Steps aim to end housing discrimination and support minority-owned businesses on anniversary of Tulsa massacre.
This week marks one century since the torching of the “Black Wall Street” area of Tulsa, Oklahoma — then the wealthiest African-American community in the entire United States.
White mobs massacred Black residents in one of the worst race riots in US history, with dozens of people killed, Black-owned businesses destroyed and 35 square blocks of the Greenwood district flattened.
A century later, many Black Americans still face significant disparities in education, income and wealth compared to their white peers.
Now, a tech-based financial literacy startup, New Black Wall Street LLC, wants to provide 21st-century platforms for Black economic empowerment.
The organisation is unique for its heavy emphasis on cryptocurrency, helping people ride the wild wave of wealth creation through Bitcoin and non-fungible token (NFT) sales.
And in honour of those who perished in Tulsa in 1921, the firm promoted a “100 For 100” initiative in May encouraging Black investors to put $100 into Bitcoin as “the perfect platform for our people to build wealth where it may never again be destroyed”.
New Black Wall Street also plans to give proceeds from its NFT sales to the parents of low-income children of colour so they can set up their own $100 crypto wallets.
The company’s weekly virtual seminars run the gamut from credit, taxes and real estate to money management.
But the CEO of New Black Wall Street, Joshua Richardson, is most bullish about teaching people how to profit from crypto tokens — with his firm planning to launch its own coin and a new NFT marketplace named Wakanomy, a reference to Wakanda, the fictional African nation in the film Black Panther.
“This needs to be our own Wakanda,” Richardson told Al Jazeera, describing it as “a different way to build our economy”. He also believes that financial literacy is “the key to our future”, arguing that it is “even more powerful a weapon than protesting”.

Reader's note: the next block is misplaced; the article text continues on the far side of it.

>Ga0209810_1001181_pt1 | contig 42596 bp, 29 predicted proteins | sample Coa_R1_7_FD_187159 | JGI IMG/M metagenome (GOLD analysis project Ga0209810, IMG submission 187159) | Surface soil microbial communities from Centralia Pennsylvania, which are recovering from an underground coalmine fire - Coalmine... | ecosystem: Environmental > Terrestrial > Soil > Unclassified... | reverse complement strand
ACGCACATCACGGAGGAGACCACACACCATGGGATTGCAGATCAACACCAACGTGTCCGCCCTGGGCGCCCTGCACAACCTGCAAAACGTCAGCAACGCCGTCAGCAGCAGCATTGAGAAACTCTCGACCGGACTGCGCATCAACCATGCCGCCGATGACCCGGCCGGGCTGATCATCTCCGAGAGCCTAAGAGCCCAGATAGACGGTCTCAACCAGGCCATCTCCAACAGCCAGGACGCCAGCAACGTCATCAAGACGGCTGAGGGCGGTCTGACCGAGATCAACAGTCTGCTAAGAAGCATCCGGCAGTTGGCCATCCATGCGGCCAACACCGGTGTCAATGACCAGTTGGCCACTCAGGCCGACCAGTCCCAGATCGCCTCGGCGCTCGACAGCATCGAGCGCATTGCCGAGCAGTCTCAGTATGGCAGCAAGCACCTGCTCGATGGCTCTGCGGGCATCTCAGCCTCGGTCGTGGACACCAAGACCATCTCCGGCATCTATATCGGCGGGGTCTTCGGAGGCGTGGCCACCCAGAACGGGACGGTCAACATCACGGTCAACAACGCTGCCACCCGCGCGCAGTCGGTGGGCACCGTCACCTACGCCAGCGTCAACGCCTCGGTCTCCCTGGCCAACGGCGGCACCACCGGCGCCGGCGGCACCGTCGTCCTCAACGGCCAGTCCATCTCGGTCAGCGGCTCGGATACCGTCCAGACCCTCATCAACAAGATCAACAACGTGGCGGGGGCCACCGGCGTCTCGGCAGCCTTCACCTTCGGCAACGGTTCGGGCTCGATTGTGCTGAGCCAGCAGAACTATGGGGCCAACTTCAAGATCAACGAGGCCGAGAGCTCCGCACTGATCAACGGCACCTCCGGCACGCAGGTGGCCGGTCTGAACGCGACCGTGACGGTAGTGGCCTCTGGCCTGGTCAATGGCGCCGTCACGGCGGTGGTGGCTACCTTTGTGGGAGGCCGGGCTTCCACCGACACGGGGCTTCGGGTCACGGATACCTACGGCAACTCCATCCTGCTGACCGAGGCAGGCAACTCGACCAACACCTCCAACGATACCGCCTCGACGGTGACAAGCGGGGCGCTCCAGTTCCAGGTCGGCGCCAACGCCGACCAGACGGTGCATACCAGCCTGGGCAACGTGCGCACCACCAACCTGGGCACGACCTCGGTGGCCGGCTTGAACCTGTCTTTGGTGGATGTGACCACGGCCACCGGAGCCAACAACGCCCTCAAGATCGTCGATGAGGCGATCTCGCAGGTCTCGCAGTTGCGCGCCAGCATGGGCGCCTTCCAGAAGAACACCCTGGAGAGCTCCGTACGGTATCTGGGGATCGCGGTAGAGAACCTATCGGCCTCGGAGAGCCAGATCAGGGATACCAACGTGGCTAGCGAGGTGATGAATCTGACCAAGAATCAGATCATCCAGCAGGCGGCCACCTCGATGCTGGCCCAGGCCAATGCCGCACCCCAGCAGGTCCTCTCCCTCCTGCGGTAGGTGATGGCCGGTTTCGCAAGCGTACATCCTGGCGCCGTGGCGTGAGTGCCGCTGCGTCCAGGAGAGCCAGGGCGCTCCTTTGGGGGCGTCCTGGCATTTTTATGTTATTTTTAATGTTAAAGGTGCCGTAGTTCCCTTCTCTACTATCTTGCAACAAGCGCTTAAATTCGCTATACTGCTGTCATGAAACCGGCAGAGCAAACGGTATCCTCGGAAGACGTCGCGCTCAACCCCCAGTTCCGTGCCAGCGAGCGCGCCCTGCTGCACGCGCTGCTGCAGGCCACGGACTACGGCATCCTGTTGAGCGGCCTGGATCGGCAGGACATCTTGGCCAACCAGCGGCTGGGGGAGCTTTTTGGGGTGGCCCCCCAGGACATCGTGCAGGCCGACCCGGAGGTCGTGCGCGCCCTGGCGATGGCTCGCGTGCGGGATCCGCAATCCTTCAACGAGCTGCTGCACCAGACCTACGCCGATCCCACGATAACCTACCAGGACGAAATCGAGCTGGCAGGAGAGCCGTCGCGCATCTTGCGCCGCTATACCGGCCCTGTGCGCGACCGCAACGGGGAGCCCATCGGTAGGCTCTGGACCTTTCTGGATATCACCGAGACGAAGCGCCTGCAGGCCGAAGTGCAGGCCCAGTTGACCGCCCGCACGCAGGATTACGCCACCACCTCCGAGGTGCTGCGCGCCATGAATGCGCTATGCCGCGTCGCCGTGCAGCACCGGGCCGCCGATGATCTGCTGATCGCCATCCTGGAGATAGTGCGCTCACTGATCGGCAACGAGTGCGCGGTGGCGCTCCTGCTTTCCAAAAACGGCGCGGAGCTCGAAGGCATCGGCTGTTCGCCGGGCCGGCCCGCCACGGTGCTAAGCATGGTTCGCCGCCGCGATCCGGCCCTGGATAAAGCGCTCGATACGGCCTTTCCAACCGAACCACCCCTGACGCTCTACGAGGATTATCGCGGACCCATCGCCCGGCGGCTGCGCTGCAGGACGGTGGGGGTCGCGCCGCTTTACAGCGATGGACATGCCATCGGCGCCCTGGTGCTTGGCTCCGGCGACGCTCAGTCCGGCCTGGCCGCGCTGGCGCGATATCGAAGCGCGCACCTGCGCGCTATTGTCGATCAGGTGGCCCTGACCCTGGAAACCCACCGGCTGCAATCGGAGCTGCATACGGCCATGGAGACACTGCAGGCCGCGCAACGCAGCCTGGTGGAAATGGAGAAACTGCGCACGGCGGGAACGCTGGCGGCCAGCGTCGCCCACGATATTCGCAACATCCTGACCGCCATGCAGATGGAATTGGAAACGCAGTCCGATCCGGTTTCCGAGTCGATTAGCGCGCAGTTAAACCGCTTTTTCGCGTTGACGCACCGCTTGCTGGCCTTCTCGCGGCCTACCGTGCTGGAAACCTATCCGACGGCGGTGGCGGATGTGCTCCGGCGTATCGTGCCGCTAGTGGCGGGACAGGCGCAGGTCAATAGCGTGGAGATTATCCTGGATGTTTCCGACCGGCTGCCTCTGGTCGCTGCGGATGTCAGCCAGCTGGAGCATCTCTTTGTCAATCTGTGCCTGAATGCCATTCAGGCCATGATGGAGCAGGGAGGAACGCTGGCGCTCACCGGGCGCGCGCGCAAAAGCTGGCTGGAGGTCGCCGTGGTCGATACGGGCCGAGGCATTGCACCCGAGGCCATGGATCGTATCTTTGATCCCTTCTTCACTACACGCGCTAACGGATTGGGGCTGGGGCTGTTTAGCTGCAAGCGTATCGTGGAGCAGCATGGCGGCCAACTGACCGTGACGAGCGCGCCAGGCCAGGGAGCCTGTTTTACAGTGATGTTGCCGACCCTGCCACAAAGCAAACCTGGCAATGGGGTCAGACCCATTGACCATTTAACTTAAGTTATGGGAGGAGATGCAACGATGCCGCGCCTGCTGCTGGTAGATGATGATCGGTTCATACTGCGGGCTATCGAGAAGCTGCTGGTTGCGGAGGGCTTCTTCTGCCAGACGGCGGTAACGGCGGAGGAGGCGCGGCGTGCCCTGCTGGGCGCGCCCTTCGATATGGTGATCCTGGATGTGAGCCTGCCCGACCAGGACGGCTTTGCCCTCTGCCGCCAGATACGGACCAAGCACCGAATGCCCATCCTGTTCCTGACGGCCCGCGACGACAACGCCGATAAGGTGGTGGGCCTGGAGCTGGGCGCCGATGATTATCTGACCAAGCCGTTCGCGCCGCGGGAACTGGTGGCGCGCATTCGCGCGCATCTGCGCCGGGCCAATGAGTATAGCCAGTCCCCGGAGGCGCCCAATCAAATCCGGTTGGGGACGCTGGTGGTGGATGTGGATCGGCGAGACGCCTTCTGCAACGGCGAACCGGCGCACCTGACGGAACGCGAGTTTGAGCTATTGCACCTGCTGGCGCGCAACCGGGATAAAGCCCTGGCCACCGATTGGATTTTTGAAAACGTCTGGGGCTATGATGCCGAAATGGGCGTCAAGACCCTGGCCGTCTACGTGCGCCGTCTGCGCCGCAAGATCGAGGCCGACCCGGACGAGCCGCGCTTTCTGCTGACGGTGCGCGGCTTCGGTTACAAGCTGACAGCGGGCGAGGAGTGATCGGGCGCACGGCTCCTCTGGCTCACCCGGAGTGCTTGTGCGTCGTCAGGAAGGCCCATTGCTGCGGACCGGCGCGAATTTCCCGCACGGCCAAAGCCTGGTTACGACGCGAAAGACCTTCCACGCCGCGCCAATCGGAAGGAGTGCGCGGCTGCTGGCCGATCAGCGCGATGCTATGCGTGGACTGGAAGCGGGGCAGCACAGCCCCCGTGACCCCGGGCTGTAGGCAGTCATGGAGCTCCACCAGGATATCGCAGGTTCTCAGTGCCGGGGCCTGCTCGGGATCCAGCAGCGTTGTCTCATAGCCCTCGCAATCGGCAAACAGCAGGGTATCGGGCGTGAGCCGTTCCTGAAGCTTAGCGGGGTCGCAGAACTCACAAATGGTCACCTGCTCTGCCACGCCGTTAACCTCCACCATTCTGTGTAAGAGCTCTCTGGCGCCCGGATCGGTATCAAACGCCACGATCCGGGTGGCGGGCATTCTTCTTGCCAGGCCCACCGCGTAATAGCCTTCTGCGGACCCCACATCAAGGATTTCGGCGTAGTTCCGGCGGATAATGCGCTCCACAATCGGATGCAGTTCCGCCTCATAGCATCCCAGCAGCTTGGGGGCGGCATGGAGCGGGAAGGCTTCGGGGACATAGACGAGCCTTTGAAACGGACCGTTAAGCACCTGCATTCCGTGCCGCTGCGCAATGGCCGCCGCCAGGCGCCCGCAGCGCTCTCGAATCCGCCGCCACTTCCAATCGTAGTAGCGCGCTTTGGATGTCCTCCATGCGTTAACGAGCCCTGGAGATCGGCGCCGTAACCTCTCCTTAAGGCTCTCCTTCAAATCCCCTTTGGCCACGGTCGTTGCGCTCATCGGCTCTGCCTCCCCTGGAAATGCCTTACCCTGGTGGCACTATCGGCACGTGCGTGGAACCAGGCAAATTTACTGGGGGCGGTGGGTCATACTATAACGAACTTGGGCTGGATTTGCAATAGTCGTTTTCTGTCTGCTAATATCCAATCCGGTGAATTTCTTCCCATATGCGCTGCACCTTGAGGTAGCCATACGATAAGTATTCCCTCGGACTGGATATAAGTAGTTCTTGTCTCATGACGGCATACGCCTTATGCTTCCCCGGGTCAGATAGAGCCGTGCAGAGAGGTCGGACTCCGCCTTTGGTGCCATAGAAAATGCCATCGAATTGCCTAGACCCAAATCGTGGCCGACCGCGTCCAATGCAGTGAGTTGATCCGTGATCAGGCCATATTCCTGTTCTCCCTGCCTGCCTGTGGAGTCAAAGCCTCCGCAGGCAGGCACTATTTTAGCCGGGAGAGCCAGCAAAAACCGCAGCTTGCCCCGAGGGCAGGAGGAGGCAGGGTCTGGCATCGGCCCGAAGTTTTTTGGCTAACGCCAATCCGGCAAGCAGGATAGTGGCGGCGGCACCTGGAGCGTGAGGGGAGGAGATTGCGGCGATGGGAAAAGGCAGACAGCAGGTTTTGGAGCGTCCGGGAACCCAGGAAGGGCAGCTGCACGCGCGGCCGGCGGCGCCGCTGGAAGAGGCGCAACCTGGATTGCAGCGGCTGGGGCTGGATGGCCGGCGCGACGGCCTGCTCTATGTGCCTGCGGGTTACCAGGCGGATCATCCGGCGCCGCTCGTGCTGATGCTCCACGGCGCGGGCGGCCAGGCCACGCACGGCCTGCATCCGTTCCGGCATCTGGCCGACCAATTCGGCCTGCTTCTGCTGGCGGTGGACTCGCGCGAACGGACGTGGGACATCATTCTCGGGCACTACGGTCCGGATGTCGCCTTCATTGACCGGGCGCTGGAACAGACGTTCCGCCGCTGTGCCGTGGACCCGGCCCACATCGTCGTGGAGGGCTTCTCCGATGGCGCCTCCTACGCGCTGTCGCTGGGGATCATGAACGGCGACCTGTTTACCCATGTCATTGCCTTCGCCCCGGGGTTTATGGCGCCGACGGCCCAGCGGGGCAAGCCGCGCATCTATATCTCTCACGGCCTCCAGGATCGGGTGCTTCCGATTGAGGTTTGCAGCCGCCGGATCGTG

New Black Wall Street’s goal is to increase by 50 percent the number of minorities with Fair Isaac Corporation (FICO) credit scores of 700 or greater — which is considered “good” by lenders — and, in the next two decades, increase median Black household wealth to $165,000. In 2019, median Black household wealth stood at $24,100, compared to $188,200 for white families, according to the US Federal Reserve.
The company also wants to level the playing field and enhance generational wealth by educating two million children in financial literacy by 2030, and leading 100 million minorities into cryptocurrency investing by the following year.
At New Black Wall Street’s educational sessions held online, many students ask whether they should pull resources from equities into crypto. The teachers — who are experienced investors — expose them to a variety of coins and the process for buying tokens from a few of the main exchanges.
Richardson cautions against pump-and-dump schemes, urging people to be “smart” and do their own research.
“Beauty is in the eye of the beholder,” he added about the crypto sector. “It’s about you and what you see value in — and what you experience — and what you’re willing to pay for that.”
“You are your own bank,” said Richardson. “That’s a huge responsibility at the end of the day. If you lose your [crypto] keys, you lose your wealth.”
Tiffany Grant is a financial wellness facilitator who teaches under the business name Money Talk With Tiff. Her approach is more conventional, prioritising accessibility and relatability.
“The best way to teach financial literacy to the next generation of Black and minority young people is to have the teacher be someone they can relate to,” Grant told Al Jazeera.